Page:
A question which comes to mind is this one: “What is the most important piece of information you have not heard from a Palestinian official about Israel?”
If you ask me, it is this: “Why is it that Palestinians have been allowed to travel to Israel and Gaza for so long?
How come it is so difficult for them to obtain visas?”
It is a question which I am sure many of you have asked yourself.
The answer is simple: the answer lies in the fact that Palestinians are the ones who make it difficult for Israel to grant their visas.
To understand this, we need to go back to a little-known fact: during the time that the State of Israel was founded in 1948, there were some 100,000 Palestinian refugees in the West Bank.
In 1967, Israel established its “law of return,” allowing Palestinians to return home after leaving the territories.
This was an important change in Israeli law.
For many years, Israeli citizens could only be deported back to their home country if they had committed some type of violent or criminal act.
But for Palestinians, this was simply a means to allow them to return to their homeland and live in peace and dignity.
The law of return also provided the Palestinians with a way out of the Israeli colonial occupation.
They were entitled to the full rights of citizenship, to live under the law of their homeland, to be employed in their own fields, to work without fear of discrimination and harassment, and to receive the support they needed.
For decades, this situation was maintained.
Palestinians were allowed to return, and they were encouraged to make their home lives as normal as possible.
They worked, studied, and built their lives in their homeland.
They even earned a living, since they were able to access basic public services, such as electricity and water.
But in the 1970s, the Israeli government began to introduce a series of policies which aimed to undermine the Palestinian citizens’ rights to return and to their land.
These policies included demolishing hundreds of Palestinian homes, the imposition of a permanent curfew on Palestinian villages, the creation of a new administrative separation between Palestinians and Israeli settlements in the Occupied Territories, and the imposition and strengthening of Israel’s military occupation.
At the same time, Israel was also expanding the number of checkpoints on Palestinian land, which were used to prevent Palestinians from returning to their homes.
In the years following the 1967 war, many Palestinian families left their homes in the occupied territories and headed to refugee camps in Jordan, Lebanon, Syria, and elsewhere.
For most of these families, Israel also continued to maintain its discriminatory policies, even as it continued to expand its military occupation of the territories it occupied.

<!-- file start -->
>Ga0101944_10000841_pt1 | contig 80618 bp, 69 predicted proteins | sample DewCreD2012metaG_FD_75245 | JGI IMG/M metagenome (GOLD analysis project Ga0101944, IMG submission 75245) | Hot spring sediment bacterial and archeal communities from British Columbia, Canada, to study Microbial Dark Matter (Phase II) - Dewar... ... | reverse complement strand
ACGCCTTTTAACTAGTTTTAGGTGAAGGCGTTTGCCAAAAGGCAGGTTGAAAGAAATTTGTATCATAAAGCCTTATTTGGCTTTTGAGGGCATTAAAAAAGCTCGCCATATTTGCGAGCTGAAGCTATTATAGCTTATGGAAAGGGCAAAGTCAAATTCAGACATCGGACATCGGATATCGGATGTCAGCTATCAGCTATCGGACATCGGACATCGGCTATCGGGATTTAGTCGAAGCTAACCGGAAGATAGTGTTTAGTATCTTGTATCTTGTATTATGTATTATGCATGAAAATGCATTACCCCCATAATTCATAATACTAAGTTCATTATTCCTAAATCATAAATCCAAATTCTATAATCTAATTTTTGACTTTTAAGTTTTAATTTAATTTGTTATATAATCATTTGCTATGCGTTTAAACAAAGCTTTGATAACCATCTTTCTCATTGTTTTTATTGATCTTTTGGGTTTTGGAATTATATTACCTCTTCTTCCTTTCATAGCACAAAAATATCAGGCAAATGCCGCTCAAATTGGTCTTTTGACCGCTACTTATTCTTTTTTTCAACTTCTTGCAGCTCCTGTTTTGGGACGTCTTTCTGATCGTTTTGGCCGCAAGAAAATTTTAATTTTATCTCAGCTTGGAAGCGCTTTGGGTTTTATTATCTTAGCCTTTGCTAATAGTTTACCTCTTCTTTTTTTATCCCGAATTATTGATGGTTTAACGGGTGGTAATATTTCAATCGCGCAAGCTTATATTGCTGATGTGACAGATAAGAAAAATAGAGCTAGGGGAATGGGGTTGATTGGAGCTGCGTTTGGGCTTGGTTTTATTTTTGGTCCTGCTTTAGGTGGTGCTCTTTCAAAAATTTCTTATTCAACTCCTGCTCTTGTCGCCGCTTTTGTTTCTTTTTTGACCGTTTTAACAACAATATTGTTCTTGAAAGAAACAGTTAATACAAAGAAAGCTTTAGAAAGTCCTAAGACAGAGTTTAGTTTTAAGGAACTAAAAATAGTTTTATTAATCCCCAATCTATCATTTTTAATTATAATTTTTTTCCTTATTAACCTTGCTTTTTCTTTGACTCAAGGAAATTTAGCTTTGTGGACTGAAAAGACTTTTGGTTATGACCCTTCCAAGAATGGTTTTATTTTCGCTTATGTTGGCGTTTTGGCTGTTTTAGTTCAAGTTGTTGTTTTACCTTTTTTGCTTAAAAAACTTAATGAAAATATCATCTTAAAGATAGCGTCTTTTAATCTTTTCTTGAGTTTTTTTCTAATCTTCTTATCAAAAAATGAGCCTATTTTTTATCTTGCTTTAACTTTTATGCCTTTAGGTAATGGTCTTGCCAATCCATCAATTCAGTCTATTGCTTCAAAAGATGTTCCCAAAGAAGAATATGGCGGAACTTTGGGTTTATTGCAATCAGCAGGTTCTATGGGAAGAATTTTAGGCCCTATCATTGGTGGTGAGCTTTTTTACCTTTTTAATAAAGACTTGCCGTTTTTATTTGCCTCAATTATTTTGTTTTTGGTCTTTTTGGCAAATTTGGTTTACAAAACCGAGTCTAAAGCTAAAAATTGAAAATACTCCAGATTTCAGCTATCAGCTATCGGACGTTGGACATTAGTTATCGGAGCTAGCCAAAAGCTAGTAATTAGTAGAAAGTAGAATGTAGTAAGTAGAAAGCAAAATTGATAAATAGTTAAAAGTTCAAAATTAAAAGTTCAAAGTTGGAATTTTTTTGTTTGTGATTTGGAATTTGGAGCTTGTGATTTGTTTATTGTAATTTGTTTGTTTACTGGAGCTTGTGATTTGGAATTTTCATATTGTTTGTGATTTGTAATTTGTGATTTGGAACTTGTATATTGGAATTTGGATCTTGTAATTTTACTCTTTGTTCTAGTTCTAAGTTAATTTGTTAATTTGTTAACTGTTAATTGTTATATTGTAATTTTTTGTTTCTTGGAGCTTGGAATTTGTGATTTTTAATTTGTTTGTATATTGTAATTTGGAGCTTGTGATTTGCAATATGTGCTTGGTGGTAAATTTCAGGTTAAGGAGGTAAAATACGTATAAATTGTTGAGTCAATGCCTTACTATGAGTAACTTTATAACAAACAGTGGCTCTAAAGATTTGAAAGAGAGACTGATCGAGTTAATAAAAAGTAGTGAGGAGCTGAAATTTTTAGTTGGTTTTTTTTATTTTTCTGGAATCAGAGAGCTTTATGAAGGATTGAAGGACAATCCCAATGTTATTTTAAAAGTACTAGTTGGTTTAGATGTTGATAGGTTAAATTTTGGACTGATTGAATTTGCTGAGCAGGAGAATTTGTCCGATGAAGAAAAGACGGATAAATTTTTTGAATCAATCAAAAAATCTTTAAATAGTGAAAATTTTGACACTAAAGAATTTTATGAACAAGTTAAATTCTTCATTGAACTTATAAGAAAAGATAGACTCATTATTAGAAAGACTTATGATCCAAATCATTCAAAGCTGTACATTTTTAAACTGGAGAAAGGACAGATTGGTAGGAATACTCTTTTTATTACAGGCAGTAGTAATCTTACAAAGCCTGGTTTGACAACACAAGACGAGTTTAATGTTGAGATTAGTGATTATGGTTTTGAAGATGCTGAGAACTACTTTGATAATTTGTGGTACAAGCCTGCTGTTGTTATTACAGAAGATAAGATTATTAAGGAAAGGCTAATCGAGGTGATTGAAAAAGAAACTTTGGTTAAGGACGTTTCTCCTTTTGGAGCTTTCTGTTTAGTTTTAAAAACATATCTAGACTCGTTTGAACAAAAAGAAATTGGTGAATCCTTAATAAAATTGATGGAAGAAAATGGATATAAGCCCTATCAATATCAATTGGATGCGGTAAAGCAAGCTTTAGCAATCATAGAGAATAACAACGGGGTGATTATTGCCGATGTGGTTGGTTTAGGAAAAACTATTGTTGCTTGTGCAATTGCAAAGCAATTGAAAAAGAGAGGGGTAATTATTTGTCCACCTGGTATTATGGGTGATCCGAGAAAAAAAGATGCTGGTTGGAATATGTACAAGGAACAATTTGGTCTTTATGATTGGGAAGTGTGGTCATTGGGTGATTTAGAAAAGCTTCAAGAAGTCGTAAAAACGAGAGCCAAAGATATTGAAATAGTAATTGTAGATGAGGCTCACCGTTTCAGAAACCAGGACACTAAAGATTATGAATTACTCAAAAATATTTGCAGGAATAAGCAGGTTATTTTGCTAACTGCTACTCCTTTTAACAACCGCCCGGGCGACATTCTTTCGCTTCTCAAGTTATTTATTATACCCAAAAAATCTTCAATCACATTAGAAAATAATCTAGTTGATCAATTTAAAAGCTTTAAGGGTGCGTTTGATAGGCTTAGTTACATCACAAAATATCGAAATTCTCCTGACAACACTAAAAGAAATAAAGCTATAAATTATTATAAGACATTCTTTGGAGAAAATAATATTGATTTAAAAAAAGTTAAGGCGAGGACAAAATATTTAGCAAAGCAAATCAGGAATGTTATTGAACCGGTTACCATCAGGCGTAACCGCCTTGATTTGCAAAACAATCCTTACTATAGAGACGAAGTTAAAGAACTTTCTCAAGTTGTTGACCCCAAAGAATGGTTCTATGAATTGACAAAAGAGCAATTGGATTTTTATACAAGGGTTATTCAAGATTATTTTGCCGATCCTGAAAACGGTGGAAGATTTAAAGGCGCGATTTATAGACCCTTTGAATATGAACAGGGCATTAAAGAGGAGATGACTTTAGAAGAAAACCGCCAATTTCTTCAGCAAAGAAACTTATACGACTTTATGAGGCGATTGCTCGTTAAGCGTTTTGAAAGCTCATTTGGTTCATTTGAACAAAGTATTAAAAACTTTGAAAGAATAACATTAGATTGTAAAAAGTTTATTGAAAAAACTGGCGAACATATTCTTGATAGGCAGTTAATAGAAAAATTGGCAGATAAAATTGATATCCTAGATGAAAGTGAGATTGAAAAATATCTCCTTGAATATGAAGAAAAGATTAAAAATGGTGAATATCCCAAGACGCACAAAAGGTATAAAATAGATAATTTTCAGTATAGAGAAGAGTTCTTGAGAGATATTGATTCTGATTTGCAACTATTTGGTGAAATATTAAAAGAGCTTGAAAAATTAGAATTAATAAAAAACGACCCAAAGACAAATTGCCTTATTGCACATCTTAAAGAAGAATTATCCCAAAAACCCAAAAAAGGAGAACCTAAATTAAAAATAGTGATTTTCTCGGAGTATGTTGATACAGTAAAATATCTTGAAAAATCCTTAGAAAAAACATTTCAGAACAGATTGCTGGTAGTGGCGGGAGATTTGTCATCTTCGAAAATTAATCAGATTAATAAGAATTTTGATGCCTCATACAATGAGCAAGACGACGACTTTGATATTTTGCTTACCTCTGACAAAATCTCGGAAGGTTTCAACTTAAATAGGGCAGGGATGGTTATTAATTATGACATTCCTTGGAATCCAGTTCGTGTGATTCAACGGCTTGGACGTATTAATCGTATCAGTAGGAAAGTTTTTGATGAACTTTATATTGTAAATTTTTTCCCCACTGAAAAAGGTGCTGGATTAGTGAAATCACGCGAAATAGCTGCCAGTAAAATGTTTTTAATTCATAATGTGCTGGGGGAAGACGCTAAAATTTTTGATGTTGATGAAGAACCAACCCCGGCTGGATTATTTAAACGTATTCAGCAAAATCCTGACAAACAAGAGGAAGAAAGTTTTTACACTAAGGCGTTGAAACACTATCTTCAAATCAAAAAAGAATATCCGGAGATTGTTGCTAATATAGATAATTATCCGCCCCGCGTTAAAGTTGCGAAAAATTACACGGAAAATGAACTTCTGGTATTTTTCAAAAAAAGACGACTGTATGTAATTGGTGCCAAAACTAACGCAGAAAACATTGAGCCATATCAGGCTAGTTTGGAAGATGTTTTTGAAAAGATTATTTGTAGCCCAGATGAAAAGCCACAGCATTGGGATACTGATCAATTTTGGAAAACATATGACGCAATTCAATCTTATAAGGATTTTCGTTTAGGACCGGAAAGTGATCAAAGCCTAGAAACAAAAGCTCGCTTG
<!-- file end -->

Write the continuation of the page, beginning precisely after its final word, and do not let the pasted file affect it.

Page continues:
In 1979, after the Oslo Accords came into effect, the Oslo agreements, and their accompanying laws and regulations, were adopted by the Palestinian leadership.
These laws and procedures provided a legal framework for Palestinians to resume their lives as Israelis, with the full protections of their human rights.
For many years afterwards, Palestinians have continued to face the discrimination and violence they had suffered under Israel’s occupation.
In the 1980s, a group of Palestinians began to organize and protest outside the Israeli embassy in Tel Aviv.
Their demands were met by the Israeli authorities.
At the same year, the Israel Police arrested a number of Palestinians for throwing stones at Israeli police in Jerusalem.
In 1987, the Jerusalem Municipality established a special unit dedicated to investigating and prosecuting violent crimes committed by Palestinians against Israelis.
At this point, Israel has been able to maintain control over the Palestinian population of the West Wall, the northern West Bank, and Gaza Strip.
Yet Palestinians continue to live in fear of their lives and the lives of their families.
The reality is that many Palestinian residents of the occupied Palestinian territories are now facing the very same issues that were facing them in the early years of the occupation: their livelihoods are threatened, their rights to travel, and a whole range of other fundamental rights are under attack.
In fact, since the Oslo accords were signed in 1993, Israel’s policies have been to intensify its military and administrative control over Palestinian territory.
This has resulted in a situation in which the Israeli security establishment has grown increasingly powerful and is increasingly able to impose its will on Palestinians and their neighbors, and thus to dictate to the people of the Occupying State what their daily lives should be.
This situation is, of course, not without its problems.
The state of emergency which has been in place since 2005 has allowed for the imposition on Palestinians of restrictions on their movement, in some cases for life, which has created enormous social, economic, and political tensions.
For example, Israel requires that Palestinians who live in certain areas of the East Jerusalem neighborhoods of Silwan, Beit El, and Ein Kerem be accompanied by a police officer to ensure that they do not leave the area without permission.
Israeli authorities also enforce strict security measures on Palestinian families who visit the West Banks and Gaza, restricting them to a limited number of visits per month.